Yes, there is another option that I began with before this chasing of the rabbit down his proverbial hole. We have a choice to live this existence without fear of being terminated before our natural being is finished. We have the option to choose a life where the end is up to us – albeit not one of a sad mortality, but rather, a new beginning.

As Jesus told his disciples, “The thief cometh not, but for to steal, and to kill, and to destroy: I am come that they might have life, and that they might have it more abundantly.”[2] Again and again, Christ told all that would listen, “that whosoever believeth in my shall have eternal life.” When we believe and follow Jesus, we can’t help but realize our true calling and the reason for our very existence on this earth. We are not simply another body taking up space, consuming resources that others might need more than us. We are here to be a light for those around us. The greater we share that light with others, the more intensely we serve. When we finally understand this purpose for which we have been made, we finally begin to see how each day is precious. As if we were opening that surprise gift we had always wanted, we should awaken each day as if it were our last.

[2] John 10:10 KJV

While we say goodbye to another year, somewhere, someone has just given up hope in tomorrow. Somewhere another has decided they cannot go on living in a world in which there are no freedoms, further lock-downs, and the threat of increased government crackdowns for the sake of the greater good. Some are saying 2020 was the worst year of their lives, but some have never had a good year – ever. It is these people, those that are genuinely lost, those without hope, those that you don’t even realize have given up; these are the ones that you must strive to think of the words to the son, “I can’t add more days to my life, but I can add more life to my day.”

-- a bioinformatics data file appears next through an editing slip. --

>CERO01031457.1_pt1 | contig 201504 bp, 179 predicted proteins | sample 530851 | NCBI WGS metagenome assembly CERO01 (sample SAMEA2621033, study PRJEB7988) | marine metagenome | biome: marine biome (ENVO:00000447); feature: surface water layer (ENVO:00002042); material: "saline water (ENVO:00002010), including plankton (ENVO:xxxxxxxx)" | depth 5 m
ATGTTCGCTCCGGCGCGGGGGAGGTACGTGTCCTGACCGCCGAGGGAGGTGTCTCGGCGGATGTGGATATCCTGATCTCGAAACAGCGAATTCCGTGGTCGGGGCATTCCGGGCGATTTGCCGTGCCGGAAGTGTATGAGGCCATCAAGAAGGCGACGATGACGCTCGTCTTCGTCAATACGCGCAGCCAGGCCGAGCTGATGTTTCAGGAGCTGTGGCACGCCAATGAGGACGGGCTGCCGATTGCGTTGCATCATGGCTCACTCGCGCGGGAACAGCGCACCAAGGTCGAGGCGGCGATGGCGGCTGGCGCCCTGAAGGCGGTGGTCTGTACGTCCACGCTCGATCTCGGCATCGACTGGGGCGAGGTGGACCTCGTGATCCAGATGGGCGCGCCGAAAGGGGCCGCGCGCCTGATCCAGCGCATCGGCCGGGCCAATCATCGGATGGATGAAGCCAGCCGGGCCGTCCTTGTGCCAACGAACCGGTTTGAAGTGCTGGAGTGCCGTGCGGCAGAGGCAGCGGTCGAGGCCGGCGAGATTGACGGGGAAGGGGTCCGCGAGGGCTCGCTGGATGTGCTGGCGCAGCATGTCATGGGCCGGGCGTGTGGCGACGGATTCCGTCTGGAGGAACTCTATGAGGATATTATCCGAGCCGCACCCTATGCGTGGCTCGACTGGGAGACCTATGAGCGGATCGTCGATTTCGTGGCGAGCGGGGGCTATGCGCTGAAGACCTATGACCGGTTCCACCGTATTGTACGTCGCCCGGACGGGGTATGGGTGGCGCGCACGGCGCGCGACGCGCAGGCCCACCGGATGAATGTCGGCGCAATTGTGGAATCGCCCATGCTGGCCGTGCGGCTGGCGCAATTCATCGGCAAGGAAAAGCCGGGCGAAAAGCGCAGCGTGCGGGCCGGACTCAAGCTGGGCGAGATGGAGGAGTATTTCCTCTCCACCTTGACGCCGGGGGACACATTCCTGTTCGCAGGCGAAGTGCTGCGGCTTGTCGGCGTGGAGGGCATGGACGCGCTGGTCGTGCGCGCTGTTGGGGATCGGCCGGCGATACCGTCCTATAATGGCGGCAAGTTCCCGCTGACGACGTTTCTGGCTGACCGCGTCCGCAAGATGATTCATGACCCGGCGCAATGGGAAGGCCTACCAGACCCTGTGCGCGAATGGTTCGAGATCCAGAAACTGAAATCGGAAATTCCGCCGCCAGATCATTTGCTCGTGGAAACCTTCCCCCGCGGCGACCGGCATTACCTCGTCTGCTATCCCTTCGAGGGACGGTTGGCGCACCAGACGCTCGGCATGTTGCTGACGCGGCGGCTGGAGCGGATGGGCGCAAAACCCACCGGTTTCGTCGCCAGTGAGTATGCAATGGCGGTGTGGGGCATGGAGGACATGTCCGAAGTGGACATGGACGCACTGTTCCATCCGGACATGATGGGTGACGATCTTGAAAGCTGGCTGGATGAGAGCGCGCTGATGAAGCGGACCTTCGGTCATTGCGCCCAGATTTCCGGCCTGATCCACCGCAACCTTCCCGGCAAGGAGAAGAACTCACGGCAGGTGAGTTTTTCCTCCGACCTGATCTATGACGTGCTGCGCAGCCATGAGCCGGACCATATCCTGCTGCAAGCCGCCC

May your New Year’s resolution be to be the light for those around you and for those whom you have never met, nor may never meet. Sing from the mountain tops, shout it from the deepest valleys, Jesus Christ is the true salvation – Believe in Him and find that your eternal life begins when this life ends.

Thanks be to God.


May your New Year’s resolution be to be the light for those around you and for those whom you have never met, nor may never meet. Sing from the mountain tops, shout it from the deepest valleys, Jesus Christ is the true salvation – Believe in Him and find that your eternal life begins when this life ends.